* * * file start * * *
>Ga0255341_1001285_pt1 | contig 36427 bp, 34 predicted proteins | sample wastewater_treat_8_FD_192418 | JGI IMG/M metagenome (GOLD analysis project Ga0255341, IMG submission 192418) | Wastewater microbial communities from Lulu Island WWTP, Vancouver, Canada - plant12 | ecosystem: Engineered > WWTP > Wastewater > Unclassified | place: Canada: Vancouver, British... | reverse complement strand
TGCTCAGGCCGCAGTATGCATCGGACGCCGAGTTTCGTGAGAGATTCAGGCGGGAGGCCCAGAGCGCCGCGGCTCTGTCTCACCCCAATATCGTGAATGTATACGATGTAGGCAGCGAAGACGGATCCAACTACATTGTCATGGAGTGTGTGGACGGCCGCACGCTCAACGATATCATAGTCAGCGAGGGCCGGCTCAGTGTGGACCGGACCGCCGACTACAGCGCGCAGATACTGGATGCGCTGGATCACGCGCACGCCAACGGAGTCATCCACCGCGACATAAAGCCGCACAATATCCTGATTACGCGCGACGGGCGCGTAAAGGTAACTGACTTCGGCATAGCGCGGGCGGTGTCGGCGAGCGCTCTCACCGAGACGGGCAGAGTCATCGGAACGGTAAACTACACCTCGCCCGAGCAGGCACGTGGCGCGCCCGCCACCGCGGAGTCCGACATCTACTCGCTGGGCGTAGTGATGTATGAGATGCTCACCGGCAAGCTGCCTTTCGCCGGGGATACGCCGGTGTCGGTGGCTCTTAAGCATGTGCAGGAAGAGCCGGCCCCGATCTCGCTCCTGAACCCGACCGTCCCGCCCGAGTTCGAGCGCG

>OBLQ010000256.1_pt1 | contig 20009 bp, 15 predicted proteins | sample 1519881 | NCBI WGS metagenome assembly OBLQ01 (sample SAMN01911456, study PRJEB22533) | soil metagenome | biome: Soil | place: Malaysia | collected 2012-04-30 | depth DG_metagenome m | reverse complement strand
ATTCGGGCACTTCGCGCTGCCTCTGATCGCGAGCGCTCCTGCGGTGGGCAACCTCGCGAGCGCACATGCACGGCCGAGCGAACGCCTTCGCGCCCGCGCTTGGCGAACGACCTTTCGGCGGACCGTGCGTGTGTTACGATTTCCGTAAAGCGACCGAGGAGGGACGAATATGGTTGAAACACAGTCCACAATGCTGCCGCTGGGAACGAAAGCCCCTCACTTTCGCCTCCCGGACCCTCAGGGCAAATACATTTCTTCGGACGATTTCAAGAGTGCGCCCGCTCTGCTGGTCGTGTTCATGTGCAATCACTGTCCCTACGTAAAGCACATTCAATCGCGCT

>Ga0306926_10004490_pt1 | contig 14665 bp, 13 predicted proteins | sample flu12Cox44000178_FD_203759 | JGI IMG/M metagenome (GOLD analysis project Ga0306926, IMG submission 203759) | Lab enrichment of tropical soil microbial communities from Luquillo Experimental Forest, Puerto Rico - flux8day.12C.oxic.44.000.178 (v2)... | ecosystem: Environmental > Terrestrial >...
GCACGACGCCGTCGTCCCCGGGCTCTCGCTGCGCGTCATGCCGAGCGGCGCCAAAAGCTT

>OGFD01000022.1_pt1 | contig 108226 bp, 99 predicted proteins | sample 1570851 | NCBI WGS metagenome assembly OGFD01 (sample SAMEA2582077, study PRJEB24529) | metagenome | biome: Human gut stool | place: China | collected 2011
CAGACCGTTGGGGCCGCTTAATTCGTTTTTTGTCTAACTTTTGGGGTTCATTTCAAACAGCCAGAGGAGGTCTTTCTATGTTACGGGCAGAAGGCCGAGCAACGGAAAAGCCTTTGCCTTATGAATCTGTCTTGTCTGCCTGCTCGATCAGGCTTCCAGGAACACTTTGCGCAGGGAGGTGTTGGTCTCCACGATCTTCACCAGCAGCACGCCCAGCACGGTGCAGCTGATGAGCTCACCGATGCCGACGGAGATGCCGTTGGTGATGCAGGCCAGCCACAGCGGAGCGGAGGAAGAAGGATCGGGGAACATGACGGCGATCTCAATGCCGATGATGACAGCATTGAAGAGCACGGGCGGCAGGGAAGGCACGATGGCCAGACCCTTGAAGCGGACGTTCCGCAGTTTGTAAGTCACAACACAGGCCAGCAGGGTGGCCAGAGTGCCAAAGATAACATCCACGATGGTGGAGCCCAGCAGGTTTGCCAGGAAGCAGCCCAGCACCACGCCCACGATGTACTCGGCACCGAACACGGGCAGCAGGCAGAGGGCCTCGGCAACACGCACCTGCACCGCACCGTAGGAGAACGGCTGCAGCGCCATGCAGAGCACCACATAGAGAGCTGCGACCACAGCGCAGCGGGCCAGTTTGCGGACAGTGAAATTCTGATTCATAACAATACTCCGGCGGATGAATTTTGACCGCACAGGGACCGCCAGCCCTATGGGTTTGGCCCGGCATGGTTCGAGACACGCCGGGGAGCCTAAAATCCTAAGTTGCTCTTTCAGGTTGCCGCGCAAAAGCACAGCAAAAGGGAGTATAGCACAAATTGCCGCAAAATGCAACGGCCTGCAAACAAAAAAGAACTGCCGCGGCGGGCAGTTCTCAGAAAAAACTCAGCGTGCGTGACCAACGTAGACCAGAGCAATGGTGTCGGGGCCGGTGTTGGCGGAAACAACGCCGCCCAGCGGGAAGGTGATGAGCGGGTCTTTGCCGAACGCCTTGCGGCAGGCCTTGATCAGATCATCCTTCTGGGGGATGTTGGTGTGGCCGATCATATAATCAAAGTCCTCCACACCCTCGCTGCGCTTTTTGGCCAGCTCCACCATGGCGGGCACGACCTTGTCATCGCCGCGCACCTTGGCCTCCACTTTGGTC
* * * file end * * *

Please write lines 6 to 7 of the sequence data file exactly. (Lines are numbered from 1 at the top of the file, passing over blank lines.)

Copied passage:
GCACGACGCCGTCGTCCCCGGGCTCTCGCTGCGCGTCATGCCGAGCGGCGCCAAAAGCTT

>OGFD01000022.1_pt1 | contig 108226 bp, 99 predicted proteins | sample 1570851 | NCBI WGS metagenome assembly OGFD01 (sample SAMEA2582077, study PRJEB24529) | metagenome | biome: Human gut stool | place: China | collected 2011